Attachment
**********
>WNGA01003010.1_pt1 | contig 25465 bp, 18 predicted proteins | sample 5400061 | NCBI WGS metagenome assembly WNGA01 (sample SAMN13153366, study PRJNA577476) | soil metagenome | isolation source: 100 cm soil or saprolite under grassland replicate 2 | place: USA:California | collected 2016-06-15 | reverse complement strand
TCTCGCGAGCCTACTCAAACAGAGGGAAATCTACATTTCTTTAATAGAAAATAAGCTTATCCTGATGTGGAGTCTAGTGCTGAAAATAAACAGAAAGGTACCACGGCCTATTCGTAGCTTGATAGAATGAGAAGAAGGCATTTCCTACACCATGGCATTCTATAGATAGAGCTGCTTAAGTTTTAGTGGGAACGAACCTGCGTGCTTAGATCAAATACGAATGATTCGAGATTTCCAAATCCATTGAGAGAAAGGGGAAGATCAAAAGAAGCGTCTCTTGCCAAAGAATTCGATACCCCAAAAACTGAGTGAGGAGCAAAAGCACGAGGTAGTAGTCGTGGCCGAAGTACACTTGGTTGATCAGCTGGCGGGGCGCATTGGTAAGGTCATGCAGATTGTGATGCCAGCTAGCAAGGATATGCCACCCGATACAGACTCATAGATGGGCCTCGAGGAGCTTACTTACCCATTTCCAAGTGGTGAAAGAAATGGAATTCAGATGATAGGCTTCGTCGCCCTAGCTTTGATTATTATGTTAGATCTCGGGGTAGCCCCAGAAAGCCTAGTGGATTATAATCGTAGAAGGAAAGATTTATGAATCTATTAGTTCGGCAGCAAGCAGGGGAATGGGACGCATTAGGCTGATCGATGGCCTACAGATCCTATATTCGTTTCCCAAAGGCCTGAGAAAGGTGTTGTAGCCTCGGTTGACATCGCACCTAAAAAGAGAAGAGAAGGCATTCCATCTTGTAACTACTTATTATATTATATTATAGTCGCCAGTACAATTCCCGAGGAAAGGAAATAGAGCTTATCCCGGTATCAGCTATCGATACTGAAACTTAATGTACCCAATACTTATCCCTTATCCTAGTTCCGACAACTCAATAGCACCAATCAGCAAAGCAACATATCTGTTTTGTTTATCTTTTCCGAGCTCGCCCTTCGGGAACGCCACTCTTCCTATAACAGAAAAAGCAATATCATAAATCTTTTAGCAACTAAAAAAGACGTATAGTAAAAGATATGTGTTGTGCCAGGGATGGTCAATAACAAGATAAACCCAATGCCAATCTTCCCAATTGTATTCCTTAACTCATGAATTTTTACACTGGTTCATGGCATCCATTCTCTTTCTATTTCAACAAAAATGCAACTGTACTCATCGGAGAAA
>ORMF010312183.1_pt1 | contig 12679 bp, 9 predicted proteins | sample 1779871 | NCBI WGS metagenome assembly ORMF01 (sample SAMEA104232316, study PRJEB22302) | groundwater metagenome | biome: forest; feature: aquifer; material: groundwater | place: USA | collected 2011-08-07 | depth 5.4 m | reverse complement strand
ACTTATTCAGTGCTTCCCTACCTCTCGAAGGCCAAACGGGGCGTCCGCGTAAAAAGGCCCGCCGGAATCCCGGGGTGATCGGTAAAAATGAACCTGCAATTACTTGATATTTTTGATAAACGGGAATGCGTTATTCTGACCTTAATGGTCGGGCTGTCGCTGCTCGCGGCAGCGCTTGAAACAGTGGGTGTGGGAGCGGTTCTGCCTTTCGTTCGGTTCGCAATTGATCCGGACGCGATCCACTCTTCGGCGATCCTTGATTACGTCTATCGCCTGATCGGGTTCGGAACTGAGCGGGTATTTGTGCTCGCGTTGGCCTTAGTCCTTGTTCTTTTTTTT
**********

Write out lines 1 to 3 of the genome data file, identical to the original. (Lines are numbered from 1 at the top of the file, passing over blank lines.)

>WNGA01003010.1_pt1 | contig 25465 bp, 18 predicted proteins | sample 5400061 | NCBI WGS metagenome assembly WNGA01 (sample SAMN13153366, study PRJNA577476) | soil metagenome | isolation source: 100 cm soil or saprolite under grassland replicate 2 | place: USA:California | collected 2016-06-15 | reverse complement strand
TCTCGCGAGCCTACTCAAACAGAGGGAAATCTACATTTCTTTAATAGAAAATAAGCTTATCCTGATGTGGAGTCTAGTGCTGAAAATAAACAGAAAGGTACCACGGCCTATTCGTAGCTTGATAGAATGAGAAGAAGGCATTTCCTACACCATGGCATTCTATAGATAGAGCTGCTTAAGTTTTAGTGGGAACGAACCTGCGTGCTTAGATCAAATACGAATGATTCGAGATTTCCAAATCCATTGAGAGAAAGGGGAAGATCAAAAGAAGCGTCTCTTGCCAAAGAATTCGATACCCCAAAAACTGAGTGAGGAGCAAAAGCACGAGGTAGTAGTCGTGGCCGAAGTACACTTGGTTGATCAGCTGGCGGGGCGCATTGGTAAGGTCATGCAGATTGTGATGCCAGCTAGCAAGGATATGCCACCCGATACAGACTCATAGATGGGCCTCGAGGAGCTTACTTACCCATTTCCAAGTGGTGAAAGAAATGGAATTCAGATGATAGGCTTCGTCGCCCTAGCTTTGATTATTATGTTAGATCTCGGGGTAGCCCCAGAAAGCCTAGTGGATTATAATCGTAGAAGGAAAGATTTATGAATCTATTAGTTCGGCAGCAAGCAGGGGAATGGGACGCATTAGGCTGATCGATGGCCTACAGATCCTATATTCGTTTCCCAAAGGCCTGAGAAAGGTGTTGTAGCCTCGGTTGACATCGCACCTAAAAAGAGAAGAGAAGGCATTCCATCTTGTAACTACTTATTATATTATATTATAGTCGCCAGTACAATTCCCGAGGAAAGGAAATAGAGCTTATCCCGGTATCAGCTATCGATACTGAAACTTAATGTACCCAATACTTATCCCTTATCCTAGTTCCGACAACTCAATAGCACCAATCAGCAAAGCAACATATCTGTTTTGTTTATCTTTTCCGAGCTCGCCCTTCGGGAACGCCACTCTTCCTATAACAGAAAAAGCAATATCATAAATCTTTTAGCAACTAAAAAAGACGTATAGTAAAAGATATGTGTTGTGCCAGGGATGGTCAATAACAAGATAAACCCAATGCCAATCTTCCCAATTGTATTCCTTAACTCATGAATTTTTACACTGGTTCATGGCATCCATTCTCTTTCTATTTCAACAAAAATGCAACTGTACTCATCGGAGAAA
>ORMF010312183.1_pt1 | contig 12679 bp, 9 predicted proteins | sample 1779871 | NCBI WGS metagenome assembly ORMF01 (sample SAMEA104232316, study PRJEB22302) | groundwater metagenome | biome: forest; feature: aquifer; material: groundwater | place: USA | collected 2011-08-07 | depth 5.4 m | reverse complement strand